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I’m Teaching My Kids That Nobody Gets To Treat Them Like Crap

My family has routinely crossed the line and the boundaries I have set.

Originally Published: 
I am teaching my kids their grandparents don't get to treat them like crap.
Dobrila Vignjevic/E+/Getty Images

A few years ago, I stopped going to family gatherings if I wasn’t feeling up for it. I’m not talking about being in a bad mood or feeling tired or just not wanting to leave the house. I’m saying if I thought it was going to affect my mental health and it was going to push me into a spiral, I wouldn’t go. The experience was just not worth it to me.

I have a strained relationship with my parents and some of my siblings. This is not anything new. My entire life I’ve always sucked it up, dealt with it, and allowed their feelings to be more important than my own.

My family has routinely crossed the line and the boundaries I have set. And so it wasn’t a huge surprise that when I decided to longer attend family gatherings it didn't go over well. My family not only talked about me behind my back, but they started talking about me to my kids. And that’s when things really blew up.

For a really long time, I allowed my family to treat me like sh*t. And in a way, I was teaching my kids it was OK by allowing it to go on. I somehow thought my parents would be different with my kids, and I hoped they would change. But they didn’t. So I decided no more; no more going to things or events just because I thought we should go.

The holidays can be a really hard time to navigate family gatherings. The family drama doesn’t go away just because you put up a tree and exchange presents. In a lot of ways it might be heightened. Your hopes that this year will be better and different might come crashing down ten minutes after you arrive. Your family members are toxic. All the lights and music in the world can’t take your anger away. And that can be really frustrating when you’ve done everything you can do, it hasn’t helped.

The naysayers might say that by opting out of the holiday get-togethers, my kids are going to be alone in the future and not be able to deal with family issues, and I should just suck it up. My kids might do the same thing to me one day.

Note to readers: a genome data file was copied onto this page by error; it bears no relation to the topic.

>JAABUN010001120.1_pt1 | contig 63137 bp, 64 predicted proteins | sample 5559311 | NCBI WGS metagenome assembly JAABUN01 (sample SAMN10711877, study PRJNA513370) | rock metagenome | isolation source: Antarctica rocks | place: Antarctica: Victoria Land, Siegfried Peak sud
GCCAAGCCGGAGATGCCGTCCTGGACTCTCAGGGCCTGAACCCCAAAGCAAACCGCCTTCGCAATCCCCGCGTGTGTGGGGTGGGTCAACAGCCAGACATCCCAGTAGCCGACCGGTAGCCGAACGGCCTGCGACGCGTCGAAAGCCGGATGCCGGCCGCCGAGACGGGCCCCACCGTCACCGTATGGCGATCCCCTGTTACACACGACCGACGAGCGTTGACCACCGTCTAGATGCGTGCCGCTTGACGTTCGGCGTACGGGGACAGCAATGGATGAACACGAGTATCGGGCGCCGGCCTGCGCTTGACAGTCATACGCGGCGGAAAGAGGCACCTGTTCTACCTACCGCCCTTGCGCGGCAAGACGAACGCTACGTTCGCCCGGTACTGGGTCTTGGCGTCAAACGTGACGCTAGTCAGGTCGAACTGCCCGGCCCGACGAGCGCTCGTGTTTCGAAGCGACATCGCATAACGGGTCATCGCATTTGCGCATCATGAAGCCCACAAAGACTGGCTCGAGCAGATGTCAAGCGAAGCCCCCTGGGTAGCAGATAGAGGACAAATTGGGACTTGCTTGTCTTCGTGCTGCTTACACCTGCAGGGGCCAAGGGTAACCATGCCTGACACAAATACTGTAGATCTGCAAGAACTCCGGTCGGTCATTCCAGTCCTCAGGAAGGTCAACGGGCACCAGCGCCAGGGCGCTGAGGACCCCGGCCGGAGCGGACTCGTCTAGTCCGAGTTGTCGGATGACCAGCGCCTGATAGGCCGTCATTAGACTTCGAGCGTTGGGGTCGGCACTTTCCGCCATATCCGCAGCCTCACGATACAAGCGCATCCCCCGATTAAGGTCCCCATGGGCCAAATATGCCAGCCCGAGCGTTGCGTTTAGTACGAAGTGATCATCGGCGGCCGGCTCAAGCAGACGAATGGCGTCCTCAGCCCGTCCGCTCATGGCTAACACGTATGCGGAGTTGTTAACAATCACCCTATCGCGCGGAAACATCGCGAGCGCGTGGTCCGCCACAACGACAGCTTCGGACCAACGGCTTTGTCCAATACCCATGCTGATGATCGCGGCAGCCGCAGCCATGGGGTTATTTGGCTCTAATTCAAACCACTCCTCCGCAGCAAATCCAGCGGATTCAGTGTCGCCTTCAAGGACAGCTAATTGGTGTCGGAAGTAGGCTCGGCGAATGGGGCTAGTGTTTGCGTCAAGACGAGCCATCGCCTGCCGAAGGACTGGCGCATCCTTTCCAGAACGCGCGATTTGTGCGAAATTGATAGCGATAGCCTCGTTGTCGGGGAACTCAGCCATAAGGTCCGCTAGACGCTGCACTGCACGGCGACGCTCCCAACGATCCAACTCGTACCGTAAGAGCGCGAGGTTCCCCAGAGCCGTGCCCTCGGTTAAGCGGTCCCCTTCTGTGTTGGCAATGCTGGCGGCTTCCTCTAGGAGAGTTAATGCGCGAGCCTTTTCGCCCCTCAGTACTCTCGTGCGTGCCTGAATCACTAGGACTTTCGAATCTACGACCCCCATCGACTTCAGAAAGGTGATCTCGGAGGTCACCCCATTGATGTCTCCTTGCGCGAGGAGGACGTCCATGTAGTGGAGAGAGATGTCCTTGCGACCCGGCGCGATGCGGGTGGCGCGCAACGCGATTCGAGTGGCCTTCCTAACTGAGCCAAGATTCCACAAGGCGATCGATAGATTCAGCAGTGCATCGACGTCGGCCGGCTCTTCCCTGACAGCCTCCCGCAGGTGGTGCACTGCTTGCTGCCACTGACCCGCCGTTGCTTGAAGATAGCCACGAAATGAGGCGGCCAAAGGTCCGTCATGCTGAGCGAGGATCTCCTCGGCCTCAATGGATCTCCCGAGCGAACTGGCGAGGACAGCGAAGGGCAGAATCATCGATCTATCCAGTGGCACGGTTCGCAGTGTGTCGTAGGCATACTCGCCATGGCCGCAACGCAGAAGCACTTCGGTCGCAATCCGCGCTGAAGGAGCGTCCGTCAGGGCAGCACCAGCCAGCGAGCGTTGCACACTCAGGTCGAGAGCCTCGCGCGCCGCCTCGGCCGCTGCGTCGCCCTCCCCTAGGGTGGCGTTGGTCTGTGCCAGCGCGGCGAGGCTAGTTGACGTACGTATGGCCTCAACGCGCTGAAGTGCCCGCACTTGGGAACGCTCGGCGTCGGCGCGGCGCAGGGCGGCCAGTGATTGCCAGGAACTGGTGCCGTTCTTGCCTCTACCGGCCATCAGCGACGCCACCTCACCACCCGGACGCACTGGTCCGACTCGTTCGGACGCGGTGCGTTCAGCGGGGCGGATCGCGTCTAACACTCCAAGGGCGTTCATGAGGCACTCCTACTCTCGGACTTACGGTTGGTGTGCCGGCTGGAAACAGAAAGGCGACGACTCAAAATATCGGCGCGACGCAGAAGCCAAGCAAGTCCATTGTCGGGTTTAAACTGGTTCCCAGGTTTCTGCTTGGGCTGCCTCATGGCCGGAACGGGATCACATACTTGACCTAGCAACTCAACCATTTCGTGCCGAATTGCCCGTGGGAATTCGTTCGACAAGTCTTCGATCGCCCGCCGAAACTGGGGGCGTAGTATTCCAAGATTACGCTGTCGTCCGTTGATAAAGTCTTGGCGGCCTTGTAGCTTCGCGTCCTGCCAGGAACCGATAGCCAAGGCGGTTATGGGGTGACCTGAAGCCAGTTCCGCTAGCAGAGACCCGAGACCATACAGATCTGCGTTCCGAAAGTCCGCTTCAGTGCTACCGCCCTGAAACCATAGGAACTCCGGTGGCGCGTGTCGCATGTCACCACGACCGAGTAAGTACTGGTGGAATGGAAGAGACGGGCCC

That’s a horrible, toxic message. Because that means I am actually teaching them to “suck it up and deal with it” when someone doesn't value them. I’m teaching them that the only way to “deal” with family issues is to get stepped on. Instead, what I am teaching them is they deserve to have a peaceful holiday. To feel comfortable. To stay away from unnecessary stress and drama.

I hear things about forgiveness and forgetting and letting things go of the anger and resentment. I refuse to teach my kids that just because they’re related to someone they have to put up with something that’s unhealthy. They don’t have to like all of their relatives and neither do I. I’m not going to spend the holidays, or any other day, with them if I don’t want to.

Instead, I’ve decided to create a new pattern for my family. We will not be made to feel guilty if we don’t want to take part in something because it makes us feel horrible for days afterward. Yes, it’s incredibly hard to do this. Family members love to paint you as the Black Sheep or Trouble Maker or tell you that you are stirring the pot by not showing up because how dare you stand up for yourself and remove yourself from a toxic situation.

But I’m determined to do it because I want my kids to not only have a better childhood than I did, I want them to see it is possible to break the cycle and do what’s necessary to grow and change and heal. And for me, that means not putting up with the way my family treats me. Full stop.

Diana Park is a writer who finds solitude in a good book, the ocean, and eating fast food with her kids.

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